Extraction of the plant material: The dried, coarsely powdered plant material (1.5 kg) was successively extracted by maceration (5 L) over 72 hour period with petroleum ether, ethyl acetate and finally with methanol at room temperature. Then the extracts were filtered and concentrated with a rotary evaporator at low temperature (40-50°C) and reduced pressure and were subsequently defatted [3] to get the dried petroleum ether (ASPE), ethyl acetate (ASEA) and methanol (ASME) extracts. The final amounts of the extracts were 5.6 g, 9.4 g and 13.3 g for petroleum ether, ethyl acetate and methanolic fractions respectively.
Experimental animal: The investigations of analgesic activity of the extracts were done on Swiss albino mice. The animals were purchased from the Animal Research Branch of the International Centre for Diarrhoeal Diseases and Research, Bangladesh (ICDDR, B). The weight of the mice used ranged from 20-24 g. The animals were kept in polyvinyl cages (BIK industries, India) at room temperature under condition of natural light and dark schedule and were supplied with ICDDR, B formulated food pellets and water ad libitum. To keep the hydration rate constant, the food and water were withdrawn 12 hours before the experiments. The research protocol was approved by the Bangladesh Medical Research Council (BMRC) Dhaka, Bangladesh.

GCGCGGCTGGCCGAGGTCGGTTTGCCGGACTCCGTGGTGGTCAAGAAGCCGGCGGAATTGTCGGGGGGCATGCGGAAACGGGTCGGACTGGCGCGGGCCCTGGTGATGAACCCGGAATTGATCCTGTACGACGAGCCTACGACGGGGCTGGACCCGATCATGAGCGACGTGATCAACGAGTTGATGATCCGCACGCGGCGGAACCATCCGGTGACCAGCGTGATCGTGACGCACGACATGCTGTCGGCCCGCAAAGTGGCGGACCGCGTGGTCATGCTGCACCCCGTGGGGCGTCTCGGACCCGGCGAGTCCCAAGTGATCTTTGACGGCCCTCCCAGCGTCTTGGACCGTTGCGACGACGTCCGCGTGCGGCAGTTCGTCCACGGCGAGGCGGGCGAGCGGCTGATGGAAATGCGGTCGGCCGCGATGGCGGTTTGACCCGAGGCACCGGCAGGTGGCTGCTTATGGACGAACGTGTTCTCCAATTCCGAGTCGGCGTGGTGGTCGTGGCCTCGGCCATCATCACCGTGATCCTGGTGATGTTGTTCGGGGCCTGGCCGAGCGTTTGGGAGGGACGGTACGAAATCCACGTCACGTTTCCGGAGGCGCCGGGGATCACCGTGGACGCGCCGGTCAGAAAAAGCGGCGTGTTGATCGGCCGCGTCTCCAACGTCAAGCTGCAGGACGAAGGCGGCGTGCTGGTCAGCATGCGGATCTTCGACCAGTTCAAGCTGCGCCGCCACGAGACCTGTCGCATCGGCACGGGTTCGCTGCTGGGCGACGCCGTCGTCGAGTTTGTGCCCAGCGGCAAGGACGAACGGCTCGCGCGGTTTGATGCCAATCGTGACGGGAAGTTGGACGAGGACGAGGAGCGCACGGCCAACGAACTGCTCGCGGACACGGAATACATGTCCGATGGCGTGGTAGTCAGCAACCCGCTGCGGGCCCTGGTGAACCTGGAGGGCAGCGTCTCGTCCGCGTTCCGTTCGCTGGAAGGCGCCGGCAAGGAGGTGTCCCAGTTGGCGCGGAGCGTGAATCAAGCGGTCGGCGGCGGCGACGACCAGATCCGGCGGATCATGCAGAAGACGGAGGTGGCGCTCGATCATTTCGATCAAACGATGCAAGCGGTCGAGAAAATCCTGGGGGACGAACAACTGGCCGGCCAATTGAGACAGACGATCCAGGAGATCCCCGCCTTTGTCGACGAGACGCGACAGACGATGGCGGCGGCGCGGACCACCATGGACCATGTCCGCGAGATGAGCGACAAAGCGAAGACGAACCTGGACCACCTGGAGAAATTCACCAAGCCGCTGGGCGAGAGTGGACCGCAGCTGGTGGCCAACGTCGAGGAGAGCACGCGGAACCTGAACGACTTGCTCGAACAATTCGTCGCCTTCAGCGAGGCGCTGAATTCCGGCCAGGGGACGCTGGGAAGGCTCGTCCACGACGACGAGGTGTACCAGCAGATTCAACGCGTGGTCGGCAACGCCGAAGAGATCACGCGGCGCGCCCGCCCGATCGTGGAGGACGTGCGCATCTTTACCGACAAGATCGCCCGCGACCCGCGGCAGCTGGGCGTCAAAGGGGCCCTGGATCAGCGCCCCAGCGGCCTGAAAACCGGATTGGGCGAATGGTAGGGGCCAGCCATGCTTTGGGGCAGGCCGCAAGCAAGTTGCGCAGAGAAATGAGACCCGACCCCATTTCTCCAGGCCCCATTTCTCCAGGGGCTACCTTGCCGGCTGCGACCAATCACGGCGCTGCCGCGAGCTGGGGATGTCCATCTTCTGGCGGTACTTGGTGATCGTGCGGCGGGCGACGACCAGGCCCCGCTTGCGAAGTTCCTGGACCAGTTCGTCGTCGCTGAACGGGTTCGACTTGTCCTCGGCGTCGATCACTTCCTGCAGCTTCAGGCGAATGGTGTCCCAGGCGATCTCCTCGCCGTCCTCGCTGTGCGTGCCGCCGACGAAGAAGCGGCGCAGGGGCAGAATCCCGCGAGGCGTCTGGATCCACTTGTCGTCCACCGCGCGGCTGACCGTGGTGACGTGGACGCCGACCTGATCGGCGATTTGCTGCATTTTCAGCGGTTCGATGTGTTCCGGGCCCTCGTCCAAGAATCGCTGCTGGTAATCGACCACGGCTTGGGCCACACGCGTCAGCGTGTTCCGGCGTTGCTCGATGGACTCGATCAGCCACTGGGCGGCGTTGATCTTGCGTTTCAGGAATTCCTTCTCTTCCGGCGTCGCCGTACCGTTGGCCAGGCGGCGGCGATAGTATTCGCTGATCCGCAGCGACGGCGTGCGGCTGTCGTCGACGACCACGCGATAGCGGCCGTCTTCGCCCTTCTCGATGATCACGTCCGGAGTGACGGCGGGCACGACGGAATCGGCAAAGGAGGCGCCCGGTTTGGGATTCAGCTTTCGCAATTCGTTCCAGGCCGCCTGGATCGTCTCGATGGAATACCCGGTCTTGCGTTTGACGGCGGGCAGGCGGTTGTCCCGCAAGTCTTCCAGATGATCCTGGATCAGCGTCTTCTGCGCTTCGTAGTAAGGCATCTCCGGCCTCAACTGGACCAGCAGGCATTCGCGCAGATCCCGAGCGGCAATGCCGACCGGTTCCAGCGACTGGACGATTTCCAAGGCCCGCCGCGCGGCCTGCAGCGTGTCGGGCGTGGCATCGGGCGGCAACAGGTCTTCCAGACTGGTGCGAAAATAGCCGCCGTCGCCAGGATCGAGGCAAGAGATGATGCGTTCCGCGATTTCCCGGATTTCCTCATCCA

Preparation of the test material and standard:
For the preparation of the test material at a dose of 500, 250 and 125 mg/kg body weight 125, 62.5 and 31.25 mg of all the extracts were triturated by the addition of small amount of DMSO. After proper mixing of the extracts and DMSO, distilled water was slowly added and the final volume of the suspension of each extract was adjusted to 2.5 ml. For the preparation of standard, 12.5 mg of acetyl salicylic acid (ASA) was taken and suspension of 2.5 ml was made with DMSO and distilled water.
Acetic acid induced writhing test: The peripheral analgesic activity of different crude extracts of Amaranthus spinosus (AS) was studied by the acetic acid induced writhing method [4]. The inhibition of writhing in mice by the plant extracts were compared against inhibition of writhing by a standard analgesic, acetyl salicylic acid (ASA) given orally at a dose of 50 mg/kg. Acetic acid (0.7%) at a dose of 0.1 ml/10g was administered intraperitoneally to create pain. The number of writhing was calculated for 10 min, 10 min after the acetic acid injection. The percentage of pain protection was calculated.
Radiant heat tail-flick method: The analgesic activity was determined by measuring drug-induced changes in the sensitivity of the mice to heat stress applied to their tails [5]. A Medicraft Analgesiometer Mask-N was employed for this experiment. Intensity of the current passing through the naked nicrome wire was 6 ampere. The distance between the heat source and the tail skin was 1.5 cm and cut-off reaction time was fixed at 10 second to avoid tissue damage. Morphine (Jayson Pharmaceuticals Ltd., Bangladesh) was used as the standard analgesic for comparing the tail-flick latencies of crude extracts. Tail-flick latency after 60 minutes of the drug administration was considered to be the optimum.